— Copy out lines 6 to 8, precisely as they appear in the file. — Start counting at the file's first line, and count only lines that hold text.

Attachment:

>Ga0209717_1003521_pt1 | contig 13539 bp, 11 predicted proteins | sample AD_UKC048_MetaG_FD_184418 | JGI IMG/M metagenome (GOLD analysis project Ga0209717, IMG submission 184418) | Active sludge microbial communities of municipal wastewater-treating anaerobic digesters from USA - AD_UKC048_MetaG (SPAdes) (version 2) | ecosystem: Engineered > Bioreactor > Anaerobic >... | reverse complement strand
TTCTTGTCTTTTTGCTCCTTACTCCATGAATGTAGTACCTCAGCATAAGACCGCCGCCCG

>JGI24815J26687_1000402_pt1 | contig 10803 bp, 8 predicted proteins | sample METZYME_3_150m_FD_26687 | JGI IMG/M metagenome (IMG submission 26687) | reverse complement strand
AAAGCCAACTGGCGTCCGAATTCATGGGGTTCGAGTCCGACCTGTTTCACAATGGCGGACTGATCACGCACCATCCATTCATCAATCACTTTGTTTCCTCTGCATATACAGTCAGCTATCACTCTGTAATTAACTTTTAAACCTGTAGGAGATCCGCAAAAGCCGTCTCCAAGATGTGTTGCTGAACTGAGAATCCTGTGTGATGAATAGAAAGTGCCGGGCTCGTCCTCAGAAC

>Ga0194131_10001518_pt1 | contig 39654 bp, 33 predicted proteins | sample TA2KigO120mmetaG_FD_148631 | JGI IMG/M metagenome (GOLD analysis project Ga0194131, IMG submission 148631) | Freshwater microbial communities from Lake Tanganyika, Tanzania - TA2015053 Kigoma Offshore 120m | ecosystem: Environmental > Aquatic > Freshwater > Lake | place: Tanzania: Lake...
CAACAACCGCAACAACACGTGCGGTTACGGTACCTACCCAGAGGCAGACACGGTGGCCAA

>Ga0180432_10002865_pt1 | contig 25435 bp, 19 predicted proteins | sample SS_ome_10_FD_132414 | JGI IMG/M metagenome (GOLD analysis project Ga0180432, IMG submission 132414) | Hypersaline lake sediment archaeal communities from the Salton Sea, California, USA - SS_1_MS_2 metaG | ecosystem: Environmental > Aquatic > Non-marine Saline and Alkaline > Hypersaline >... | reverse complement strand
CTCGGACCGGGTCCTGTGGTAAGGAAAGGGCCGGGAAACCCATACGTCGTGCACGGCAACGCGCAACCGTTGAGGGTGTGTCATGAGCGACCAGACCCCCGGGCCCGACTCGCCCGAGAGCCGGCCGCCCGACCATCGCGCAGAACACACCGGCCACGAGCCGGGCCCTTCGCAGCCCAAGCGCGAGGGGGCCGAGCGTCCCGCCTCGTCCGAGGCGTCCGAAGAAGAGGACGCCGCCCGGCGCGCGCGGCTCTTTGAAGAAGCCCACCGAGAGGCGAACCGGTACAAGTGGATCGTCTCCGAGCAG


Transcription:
CAACAACCGCAACAACACGTGCGGTTACGGTACCTACCCAGAGGCAGACACGGTGGCCAA

>Ga0180432_10002865_pt1 | contig 25435 bp, 19 predicted proteins | sample SS_ome_10_FD_132414 | JGI IMG/M metagenome (GOLD analysis project Ga0180432, IMG submission 132414) | Hypersaline lake sediment archaeal communities from the Salton Sea, California, USA - SS_1_MS_2 metaG | ecosystem: Environmental > Aquatic > Non-marine Saline and Alkaline > Hypersaline >... | reverse complement strand
CTCGGACCGGGTCCTGTGGTAAGGAAAGGGCCGGGAAACCCATACGTCGTGCACGGCAACGCGCAACCGTTGAGGGTGTGTCATGAGCGACCAGACCCCCGGGCCCGACTCGCCCGAGAGCCGGCCGCCCGACCATCGCGCAGAACACACCGGCCACGAGCCGGGCCCTTCGCAGCCCAAGCGCGAGGGGGCCGAGCGTCCCGCCTCGTCCGAGGCGTCCGAAGAAGAGGACGCCGCCCGGCGCGCGCGGCTCTTTGAAGAAGCCCACCGAGAGGCGAACCGGTACAAGTGGATCGTCTCCGAGCAG